Damian: Don't ask me

Todd (VO): They're a lot more guitar-heavy and power pop than they eventually became. They're like a 2000s indie garage-rock version of The Cars. Good stuff.

Todd: And "Get Over It" got some radio play, but it was their second album that really took off.

Video for "Do What You Want"

OK Go: Come on come on

Do what you want

Todd (VO): And by "took off", I mean "did not take off", at all. It went nowhere, at least at first. According to them, the label wasn't promoting them properly.

Todd: OK.

Clip of live performance of "Oh Lately It's So Quiet"

Todd (VO): But, yeah, none of these singles went anywhere. And, honestly, I get how that happened, there was a ton of great indie rock coming out at the time. I can see them getting lost in the shuffle. I myself kinda fell off them after that first album.

Todd: Also, full disclosure, around that time, me and my girlfriend broke up. And a lot of my memories with this band are kinda tied up with that relationship, so, uh, if I'm harsh on them, full disclosure, I might be kinda biased. Especially after she got mad at me that I didn't wanna stay friends and I quoted her favourite band at her.

Damian: Get, get, get, get, get over it

Todd: And then I never spoke to her again. And I expected never to think about this band again either. But, of course, that's not what happened.

Picture of OK Go

Todd (VO): 'Cause at that point they had already released the low-budget but highly choreographed single-take video that would spread like wildfire across the internet and...

Todd: ...change the course of their entire careers.

Video for "A Million Ways"

Todd (VO): I am of course talking about the video for their song "A Million Ways". Yeah, see, it turns out the singer's sister's a [picture of Trish Sie] choreographer, she's a big director now.

Todd: And she made up a little dance for them to do.

OK Go: You're a million ways to be cruel

Todd (VO): And I do remember this too. This one-take shot was a humungous viral smash on the...

Todd: ...internet video platform we know and love, [shot of logo for...] iFilm.

Todd (VO): And it racked up an amazing 300,000 views. Three hundred thousand.

Todd: That's right, a whopping 1/18th...

Clip from video: "Crushing bowling ball and pin with hydraulic press" by Hydraulic Press Channel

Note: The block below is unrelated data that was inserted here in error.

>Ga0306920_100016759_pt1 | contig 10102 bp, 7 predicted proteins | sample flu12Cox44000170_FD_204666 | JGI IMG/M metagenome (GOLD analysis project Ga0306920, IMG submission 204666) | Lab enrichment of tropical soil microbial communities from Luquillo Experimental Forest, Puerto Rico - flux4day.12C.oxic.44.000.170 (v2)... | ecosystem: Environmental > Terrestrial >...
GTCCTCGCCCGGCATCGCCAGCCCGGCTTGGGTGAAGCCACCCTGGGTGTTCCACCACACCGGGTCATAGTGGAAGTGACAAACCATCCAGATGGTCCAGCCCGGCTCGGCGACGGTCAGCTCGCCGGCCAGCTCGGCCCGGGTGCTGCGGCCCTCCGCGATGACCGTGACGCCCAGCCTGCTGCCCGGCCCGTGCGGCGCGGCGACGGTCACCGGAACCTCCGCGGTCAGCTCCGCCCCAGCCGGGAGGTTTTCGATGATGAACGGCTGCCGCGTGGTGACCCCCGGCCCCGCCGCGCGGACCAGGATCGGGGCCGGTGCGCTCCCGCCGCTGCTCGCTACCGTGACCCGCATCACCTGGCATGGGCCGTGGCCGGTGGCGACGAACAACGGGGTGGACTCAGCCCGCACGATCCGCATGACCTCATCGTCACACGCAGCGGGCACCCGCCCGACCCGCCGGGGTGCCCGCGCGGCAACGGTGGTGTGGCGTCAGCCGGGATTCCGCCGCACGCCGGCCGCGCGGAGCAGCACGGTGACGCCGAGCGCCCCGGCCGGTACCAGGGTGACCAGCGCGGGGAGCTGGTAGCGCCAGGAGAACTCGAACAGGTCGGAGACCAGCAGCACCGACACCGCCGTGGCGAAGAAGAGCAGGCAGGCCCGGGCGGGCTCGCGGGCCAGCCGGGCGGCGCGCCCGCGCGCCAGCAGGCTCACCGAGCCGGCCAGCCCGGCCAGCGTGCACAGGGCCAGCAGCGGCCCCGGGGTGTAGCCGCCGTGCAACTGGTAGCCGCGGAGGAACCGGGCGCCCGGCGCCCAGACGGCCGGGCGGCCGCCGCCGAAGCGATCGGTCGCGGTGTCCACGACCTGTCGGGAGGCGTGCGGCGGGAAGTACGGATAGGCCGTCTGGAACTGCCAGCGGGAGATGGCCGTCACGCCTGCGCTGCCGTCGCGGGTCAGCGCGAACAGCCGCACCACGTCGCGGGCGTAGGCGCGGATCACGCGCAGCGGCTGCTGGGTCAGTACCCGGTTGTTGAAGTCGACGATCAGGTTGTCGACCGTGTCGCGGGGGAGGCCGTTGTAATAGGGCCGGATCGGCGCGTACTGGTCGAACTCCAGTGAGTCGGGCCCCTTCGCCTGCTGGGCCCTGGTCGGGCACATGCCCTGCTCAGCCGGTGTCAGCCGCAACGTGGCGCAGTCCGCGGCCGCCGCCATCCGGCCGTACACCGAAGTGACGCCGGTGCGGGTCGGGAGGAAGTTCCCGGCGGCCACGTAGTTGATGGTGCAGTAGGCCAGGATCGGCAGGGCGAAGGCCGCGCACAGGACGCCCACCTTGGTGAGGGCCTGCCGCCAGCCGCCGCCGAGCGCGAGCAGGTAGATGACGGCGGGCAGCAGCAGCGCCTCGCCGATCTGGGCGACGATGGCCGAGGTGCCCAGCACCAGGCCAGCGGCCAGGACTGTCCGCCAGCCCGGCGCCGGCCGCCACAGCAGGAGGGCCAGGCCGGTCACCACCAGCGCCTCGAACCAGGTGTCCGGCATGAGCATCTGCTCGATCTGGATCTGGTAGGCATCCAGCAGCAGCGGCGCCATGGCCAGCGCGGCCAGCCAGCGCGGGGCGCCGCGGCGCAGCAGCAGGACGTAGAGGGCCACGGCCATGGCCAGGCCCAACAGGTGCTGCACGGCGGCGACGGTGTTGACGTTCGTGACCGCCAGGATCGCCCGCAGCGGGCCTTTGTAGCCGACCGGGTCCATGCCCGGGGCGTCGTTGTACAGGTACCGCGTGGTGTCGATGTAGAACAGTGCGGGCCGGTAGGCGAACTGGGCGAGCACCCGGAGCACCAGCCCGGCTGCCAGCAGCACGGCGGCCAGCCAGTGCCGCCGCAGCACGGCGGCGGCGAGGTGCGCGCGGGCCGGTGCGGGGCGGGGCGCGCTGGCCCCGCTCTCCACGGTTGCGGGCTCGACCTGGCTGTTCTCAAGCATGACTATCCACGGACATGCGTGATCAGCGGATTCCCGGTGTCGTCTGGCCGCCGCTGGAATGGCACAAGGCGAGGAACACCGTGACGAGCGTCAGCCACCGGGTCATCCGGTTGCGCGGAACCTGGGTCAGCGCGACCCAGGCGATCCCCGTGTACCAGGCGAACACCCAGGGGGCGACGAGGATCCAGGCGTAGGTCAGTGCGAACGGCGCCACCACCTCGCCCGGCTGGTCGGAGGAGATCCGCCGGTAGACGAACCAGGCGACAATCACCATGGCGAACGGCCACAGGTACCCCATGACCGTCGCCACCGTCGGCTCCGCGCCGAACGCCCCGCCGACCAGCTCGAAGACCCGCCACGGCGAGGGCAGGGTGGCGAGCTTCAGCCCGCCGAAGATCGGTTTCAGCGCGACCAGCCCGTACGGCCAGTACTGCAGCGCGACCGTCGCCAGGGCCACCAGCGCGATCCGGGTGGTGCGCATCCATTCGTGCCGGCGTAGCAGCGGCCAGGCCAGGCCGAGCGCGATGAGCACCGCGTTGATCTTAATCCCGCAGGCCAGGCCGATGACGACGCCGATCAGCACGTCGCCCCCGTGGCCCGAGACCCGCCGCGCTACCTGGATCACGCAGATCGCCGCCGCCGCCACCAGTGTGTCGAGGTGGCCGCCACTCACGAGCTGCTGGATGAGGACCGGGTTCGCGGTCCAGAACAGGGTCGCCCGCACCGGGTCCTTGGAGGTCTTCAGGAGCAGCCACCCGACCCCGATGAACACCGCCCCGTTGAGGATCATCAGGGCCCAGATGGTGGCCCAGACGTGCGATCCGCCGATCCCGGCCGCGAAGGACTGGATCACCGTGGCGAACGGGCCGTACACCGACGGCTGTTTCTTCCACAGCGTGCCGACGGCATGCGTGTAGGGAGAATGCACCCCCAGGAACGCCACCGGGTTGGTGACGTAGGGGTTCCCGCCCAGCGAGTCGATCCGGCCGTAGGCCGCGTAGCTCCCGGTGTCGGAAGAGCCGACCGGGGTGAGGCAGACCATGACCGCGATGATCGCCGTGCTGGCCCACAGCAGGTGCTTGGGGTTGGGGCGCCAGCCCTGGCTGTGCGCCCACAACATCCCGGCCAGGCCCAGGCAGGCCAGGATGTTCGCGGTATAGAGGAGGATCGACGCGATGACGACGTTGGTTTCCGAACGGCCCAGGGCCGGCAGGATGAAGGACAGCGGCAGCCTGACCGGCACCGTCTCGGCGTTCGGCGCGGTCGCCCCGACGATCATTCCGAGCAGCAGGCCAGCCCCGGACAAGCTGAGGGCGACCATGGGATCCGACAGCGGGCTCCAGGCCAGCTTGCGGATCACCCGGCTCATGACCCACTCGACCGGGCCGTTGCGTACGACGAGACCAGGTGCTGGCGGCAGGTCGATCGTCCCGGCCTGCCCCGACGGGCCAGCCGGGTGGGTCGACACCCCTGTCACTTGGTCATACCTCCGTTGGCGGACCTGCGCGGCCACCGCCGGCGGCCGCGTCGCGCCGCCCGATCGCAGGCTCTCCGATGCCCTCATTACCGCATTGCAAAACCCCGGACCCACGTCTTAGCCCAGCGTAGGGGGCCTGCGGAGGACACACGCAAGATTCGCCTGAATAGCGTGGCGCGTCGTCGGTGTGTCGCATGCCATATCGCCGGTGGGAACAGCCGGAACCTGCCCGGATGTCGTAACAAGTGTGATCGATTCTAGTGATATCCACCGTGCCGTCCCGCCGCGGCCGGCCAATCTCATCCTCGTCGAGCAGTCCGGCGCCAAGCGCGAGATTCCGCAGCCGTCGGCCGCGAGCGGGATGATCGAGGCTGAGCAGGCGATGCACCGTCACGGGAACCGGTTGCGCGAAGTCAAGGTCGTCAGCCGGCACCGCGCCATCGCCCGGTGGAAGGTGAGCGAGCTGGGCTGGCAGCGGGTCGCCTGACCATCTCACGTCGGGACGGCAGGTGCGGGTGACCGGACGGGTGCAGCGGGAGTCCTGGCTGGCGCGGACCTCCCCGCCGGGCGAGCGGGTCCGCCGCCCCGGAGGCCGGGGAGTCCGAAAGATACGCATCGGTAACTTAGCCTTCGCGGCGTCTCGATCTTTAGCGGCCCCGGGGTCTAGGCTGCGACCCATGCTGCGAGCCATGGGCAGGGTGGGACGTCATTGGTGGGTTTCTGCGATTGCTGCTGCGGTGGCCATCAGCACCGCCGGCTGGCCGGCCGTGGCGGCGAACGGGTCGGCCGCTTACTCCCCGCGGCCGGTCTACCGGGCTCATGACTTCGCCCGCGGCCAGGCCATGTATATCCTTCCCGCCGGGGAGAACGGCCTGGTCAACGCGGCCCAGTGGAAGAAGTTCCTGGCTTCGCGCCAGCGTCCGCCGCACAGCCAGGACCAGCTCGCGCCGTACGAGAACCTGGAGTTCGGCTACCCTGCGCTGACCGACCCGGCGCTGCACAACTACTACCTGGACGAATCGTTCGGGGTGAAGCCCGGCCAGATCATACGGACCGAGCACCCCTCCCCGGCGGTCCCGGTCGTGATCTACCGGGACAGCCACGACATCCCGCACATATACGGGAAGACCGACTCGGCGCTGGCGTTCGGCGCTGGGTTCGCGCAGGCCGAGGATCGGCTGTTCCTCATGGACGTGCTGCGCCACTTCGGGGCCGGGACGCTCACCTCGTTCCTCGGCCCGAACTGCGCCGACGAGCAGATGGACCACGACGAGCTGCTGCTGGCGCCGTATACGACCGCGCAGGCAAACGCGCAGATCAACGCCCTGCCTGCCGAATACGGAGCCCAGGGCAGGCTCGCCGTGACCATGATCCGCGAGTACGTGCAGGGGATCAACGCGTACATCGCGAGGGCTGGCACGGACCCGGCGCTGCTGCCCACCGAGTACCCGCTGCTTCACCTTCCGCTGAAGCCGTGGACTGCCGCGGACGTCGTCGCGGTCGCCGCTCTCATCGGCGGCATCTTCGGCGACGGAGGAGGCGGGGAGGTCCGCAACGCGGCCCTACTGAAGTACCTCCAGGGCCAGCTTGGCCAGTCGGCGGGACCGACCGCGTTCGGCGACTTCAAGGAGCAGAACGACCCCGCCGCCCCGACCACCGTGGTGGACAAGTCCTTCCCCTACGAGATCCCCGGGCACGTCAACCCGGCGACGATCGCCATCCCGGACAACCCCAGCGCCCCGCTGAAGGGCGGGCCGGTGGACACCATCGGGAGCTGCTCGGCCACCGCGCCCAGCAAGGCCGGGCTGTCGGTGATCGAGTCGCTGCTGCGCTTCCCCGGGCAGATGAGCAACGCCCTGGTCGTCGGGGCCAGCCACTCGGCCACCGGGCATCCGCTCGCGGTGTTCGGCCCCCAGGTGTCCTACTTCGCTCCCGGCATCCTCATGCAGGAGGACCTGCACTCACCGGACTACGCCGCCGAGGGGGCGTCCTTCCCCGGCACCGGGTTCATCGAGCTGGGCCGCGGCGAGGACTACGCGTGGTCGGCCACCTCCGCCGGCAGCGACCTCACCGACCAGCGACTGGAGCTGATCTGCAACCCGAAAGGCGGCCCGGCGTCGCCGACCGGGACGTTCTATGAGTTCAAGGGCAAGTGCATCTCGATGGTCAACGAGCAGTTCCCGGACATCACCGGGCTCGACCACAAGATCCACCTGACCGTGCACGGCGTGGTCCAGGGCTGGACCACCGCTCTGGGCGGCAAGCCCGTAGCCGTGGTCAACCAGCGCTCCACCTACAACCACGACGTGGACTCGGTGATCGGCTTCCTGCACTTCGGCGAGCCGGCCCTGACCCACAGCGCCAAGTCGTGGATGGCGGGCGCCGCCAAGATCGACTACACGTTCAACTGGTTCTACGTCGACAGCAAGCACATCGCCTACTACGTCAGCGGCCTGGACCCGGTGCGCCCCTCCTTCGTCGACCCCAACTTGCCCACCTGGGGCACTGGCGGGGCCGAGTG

Todd (VO): ...of the views the hydraulic press guy gets for crushing bowling pins.

Video for "A Million Ways"

Todd (VO): Honestly, internet video was still kinda bad at the time, so that was huge numbers. And since this was the only traction that album had gotten, I guess...

Todd: ...they figured it worked once, let's do it again!

The big hit

Video for "Here It Goes Again"

Todd (VO): In 2006 OK Go released their video for "Here It Goes Again", this time to an even bigger new video site called YouTube.

Todd: And it blows up.

Todd (VO): Within a few years it had 50 million views. That's incredible. That's almost [clip of...] "Numa Numa Guy" numbers. It's up there with [clip of...] "History of Dance", [clip of...] "Daft Hands", and other artefacts [clip of Peanut Butter Jelly Time] of a simpler and better time before the internet turned evil and bad.

Todd: For what it's worth, yeah, I, I do think this is...

Todd (VO): ...a pretty great video. It's... impressive. They worked really hard on nailing those steps.

Todd: But it's great not in the way that...

Video for "Bad Romance" by Lady Gaga

Todd (VO): ...you know, most great music videos or [clip of "Sorry" by Justin Bieber] dance videos are great.

Todd: It's great 'cause it looks so shitty.

Todd (VO): It looks like it was filmed on worse equipment than I have, and my equipment is garbage. There's no lighting, or set dressing. It went viral for the same reason that [clip of school doing...] the mannequin challenge did or [clip of...] when a unit of troops does a lip dub of Lady Gaga. We wanna know that this is a bunch of regular, untrained people who are doing this for fun. [live clip of "Here It Goes Again"] And knowing that this is an actual popular band and not just a group of nobodies...

Todd: ...that actually makes it better!

Todd (VO): 'Cause presumably, they could be doing a better video with a real budget and they opted to do this instead. The choreography's impressive not 'cause the steps are difficult, it's not, and the band's coordination isn't great either...

Todd: It's impressive 'cause there's so much of it.

Todd (VO): I don't think there's a single repeated move. And they did it in one unbroken take. You're waiting for them to fall on their face the entire time...

Todd: ...and it never happens.

Todd (VO): And there's something punk rock about that, they did it without the knowledge of their label.

Todd: In fact, I do wonder if that's why the lip-syncing is being...

Todd (VO): ...done by their ugliest member, who is not their lead singer.

Todd: Their actual lead singer is, uh...

Todd (VO): [arrow points to guitarist Andy Ross] ...it's that one? I think? Hard to tell 'cause this video was shot in no-def.

Todd: I think they're intentionally trying to keep the focus on...

Todd (VO): ...Baldie over there to look even more amateur, 'cause that's the charm.